Monday, May 1, 2017

CF Awareness Month Day 1 - Diagnosis

So I've always wanted to do these blog topics during CF Awareness month, but always end up super busy around this time of year and don't get around to it.  This year May looks to be a lot more wide open, so I thought I'd give it a try! :)  Also, I've looked and looked and can't find anywhere that these days and topics are listed on a website, so I'm basically straight-up stealing the images from other people's blogs who have done them before.  Hopefully I'm not infringing on any copyrights!

UPDATE:  After my original post, I spoke with my mom about the details around my diagnosis again.  Turns out I had several points of the story pretty wrong, haha (oh, those fickle two-year-old memories...).  So below, please find my updated diagnosis story with input from the mom. :)

The year was 1988 - high water jeans and Madonna had taken over the world, and in November of that year, my parents' lives were about to change forever.  Once I reached the age of two and a half, my pediatrician decided to run the test for cystic fibrosis because I'd been having lots of asthma symptoms and my mom had noticed a few strange things about my eating habits.  I was actually a pretty sturdy and healthy toddler, but I was hungry ALL the time, and apparently I pooped a lot, and the stools were often oily-looking.  My mom was feeding me all the time, but I was a good, healthy weight.  My pediatrician didn't really think there was any chance I would come back positive for CF, but the asthma symptoms and oily stools were enough of a signal she felt she should at least rule it out.  Everyone was VERY surprised when the sweat test came back positive.

While I don't remember the initial sweat test, I do have a few "flashback" memories to the day of the more extensive testing.  In fact, that day and the days that followed are probably my very earliest true memories.  For some reason my dad couldn't come that day, so my wonderful grandfather came with me and my mom.  I remember getting x-rays done and sitting in my mom's lap in the waiting room with a sucker.  Immediately after my diagnosis was confirmed, I was admitted into the hospital for IV antibiotics, breathing treatments, and observation, not because I actually needed it but because it was standard protocol at the time.  I was admitted again two months later for asthma symptoms (aka, increased cough.  This could have been my CF, or it could have just been the asthma I inherited from my dad's side of the family.  We'll probably never know).  Luckily, I had a good long stretch after that, and didn't need to be hospitalized again (for a CF exacerbation) until I was 25.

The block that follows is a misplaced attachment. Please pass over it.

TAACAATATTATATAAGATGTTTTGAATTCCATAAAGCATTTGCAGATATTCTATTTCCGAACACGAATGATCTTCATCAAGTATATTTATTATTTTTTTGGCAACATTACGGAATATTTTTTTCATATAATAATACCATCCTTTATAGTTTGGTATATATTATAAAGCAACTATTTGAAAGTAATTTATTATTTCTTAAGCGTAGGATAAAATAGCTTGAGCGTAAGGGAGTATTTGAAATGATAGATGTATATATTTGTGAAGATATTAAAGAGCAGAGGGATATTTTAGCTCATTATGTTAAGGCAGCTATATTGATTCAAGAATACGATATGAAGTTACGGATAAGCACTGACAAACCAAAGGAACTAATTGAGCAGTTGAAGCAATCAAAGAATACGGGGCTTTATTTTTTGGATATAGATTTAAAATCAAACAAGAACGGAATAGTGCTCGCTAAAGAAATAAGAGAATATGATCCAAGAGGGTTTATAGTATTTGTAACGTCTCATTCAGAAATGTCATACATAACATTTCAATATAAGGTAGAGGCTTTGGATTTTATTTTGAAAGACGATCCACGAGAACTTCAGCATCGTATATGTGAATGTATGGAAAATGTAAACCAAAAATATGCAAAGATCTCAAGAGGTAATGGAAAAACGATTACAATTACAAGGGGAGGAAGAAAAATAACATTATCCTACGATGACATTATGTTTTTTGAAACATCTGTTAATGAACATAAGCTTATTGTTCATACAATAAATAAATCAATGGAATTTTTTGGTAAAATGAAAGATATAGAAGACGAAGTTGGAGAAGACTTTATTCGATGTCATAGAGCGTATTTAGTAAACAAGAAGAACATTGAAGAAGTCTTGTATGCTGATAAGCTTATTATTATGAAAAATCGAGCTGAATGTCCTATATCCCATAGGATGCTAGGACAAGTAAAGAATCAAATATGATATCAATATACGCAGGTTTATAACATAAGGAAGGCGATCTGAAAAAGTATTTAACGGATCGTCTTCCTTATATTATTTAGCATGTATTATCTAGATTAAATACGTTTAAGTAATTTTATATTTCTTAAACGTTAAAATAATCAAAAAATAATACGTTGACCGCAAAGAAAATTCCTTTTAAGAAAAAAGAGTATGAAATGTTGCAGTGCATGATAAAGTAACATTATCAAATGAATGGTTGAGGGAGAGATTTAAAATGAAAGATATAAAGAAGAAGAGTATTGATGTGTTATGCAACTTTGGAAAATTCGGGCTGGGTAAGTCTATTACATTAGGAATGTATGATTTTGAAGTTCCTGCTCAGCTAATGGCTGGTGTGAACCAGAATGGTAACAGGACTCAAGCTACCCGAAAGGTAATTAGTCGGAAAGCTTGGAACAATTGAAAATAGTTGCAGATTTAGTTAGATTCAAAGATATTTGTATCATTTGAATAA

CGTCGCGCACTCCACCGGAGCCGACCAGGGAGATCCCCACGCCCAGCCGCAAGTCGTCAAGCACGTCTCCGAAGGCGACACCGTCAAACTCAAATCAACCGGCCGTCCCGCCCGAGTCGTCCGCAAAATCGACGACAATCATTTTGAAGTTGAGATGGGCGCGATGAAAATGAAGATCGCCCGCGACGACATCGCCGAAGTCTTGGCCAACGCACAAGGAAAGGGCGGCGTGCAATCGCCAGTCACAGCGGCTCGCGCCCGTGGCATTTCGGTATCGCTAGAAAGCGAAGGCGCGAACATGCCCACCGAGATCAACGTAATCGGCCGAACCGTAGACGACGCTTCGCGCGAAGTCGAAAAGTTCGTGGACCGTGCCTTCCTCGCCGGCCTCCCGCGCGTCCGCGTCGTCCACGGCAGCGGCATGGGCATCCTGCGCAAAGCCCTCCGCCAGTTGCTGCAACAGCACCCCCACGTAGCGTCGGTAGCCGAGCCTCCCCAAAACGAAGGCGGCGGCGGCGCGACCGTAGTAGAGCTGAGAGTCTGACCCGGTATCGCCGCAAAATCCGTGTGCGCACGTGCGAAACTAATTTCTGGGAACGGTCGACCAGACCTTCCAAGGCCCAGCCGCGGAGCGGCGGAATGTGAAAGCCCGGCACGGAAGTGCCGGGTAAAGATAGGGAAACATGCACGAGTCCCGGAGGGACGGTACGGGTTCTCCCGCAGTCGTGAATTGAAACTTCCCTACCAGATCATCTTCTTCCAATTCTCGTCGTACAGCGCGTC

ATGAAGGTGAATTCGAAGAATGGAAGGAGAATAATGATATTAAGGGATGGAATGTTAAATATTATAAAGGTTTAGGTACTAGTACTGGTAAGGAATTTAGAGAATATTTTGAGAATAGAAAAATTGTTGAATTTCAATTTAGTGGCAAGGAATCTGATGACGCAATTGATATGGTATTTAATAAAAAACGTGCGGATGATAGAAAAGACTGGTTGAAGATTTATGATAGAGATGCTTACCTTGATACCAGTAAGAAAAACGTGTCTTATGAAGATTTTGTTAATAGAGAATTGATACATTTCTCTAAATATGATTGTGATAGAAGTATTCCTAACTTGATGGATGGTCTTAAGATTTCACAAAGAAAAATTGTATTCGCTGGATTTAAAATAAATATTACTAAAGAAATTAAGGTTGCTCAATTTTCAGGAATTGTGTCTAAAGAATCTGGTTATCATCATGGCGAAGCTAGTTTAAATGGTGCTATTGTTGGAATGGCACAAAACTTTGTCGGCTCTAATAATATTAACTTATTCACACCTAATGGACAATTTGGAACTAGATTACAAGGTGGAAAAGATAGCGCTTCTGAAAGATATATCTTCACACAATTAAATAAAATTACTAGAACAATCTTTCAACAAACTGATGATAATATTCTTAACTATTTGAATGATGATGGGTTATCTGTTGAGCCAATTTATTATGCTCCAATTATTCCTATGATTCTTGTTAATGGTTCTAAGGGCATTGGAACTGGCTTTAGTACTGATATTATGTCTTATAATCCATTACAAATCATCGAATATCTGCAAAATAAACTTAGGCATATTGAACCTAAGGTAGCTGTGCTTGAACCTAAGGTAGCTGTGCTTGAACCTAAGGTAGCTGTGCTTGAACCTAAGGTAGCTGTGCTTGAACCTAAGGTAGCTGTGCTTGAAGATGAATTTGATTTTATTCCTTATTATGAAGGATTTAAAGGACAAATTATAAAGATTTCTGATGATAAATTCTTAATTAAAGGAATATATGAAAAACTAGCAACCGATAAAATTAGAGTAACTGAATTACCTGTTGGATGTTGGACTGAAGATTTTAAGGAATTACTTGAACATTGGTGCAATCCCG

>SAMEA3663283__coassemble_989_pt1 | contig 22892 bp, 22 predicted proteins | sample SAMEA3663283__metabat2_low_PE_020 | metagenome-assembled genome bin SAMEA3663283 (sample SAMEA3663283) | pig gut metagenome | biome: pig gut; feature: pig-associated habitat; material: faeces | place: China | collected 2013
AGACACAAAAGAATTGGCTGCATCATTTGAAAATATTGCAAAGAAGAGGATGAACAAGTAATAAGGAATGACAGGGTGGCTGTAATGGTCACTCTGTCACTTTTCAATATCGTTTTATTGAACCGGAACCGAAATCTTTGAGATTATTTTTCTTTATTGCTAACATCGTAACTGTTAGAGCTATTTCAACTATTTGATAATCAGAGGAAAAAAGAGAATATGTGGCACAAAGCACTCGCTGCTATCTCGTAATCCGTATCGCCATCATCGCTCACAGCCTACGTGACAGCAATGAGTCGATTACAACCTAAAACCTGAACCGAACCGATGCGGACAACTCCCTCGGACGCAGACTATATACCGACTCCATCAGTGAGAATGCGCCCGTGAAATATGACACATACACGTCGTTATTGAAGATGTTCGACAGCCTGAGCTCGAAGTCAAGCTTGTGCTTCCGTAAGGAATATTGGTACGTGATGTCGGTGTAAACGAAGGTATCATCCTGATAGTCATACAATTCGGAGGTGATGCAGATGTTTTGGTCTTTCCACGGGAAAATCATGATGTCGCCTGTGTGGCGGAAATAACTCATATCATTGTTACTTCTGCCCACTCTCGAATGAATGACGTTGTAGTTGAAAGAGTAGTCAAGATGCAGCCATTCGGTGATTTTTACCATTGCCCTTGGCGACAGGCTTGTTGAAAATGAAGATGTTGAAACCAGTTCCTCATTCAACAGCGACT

I have a few random flashbacks from those initial admissions, too - I remember giving the nurses hell when they tried to put an IV in, haha.  Seriously, I don't think I've ever fought so hard and with so much terrified and righteous anger again in my entire life.  They ended up taking me down the hall to a room where several of them held me down while I was kicking and thrashing so another one could insert the IV.  My mom recently confirmed this memory, and said the whole process was actually so horrible that she filed a complaint with the hospital afterward.  I also remember lying in a crib with REALLY high railings, and also going down the hall with my friend (who also had CF) to get chocolate milk out of the fridge.  And I remember shortly thereafter my mom starting to sprinkle my enzyme balls in applesauce at every meal.  For the most part, I was pretty cool about the whole thing. :)  My mom says that the very first day I had to start taking the enzymes, she sprinkled some in applesauce, called me over to her, and said "These are going to make your tummy feel better."  My response?  "Ok!"  And life went on.  Thankfully, I never fought my parents on taking pills, and I always loved eating, so weight was never an issue like it is for some CF patients.

Really, life with CF is all I've ever known, and has been a part of who I am since I can remember.  I'm sure my parents were terrified to get this diagnosis of their precious only child - back then, the median ago of survival was only around 14 years old.  But thankfully God placed me with two extremely determined parents, especially my mom, who more or less dedicated their lives to making sure I had a full one to live.  And, so far so good - this month I turn thirty-one, I'm married, I'm an attorney, and I'm definitely still kicking!  

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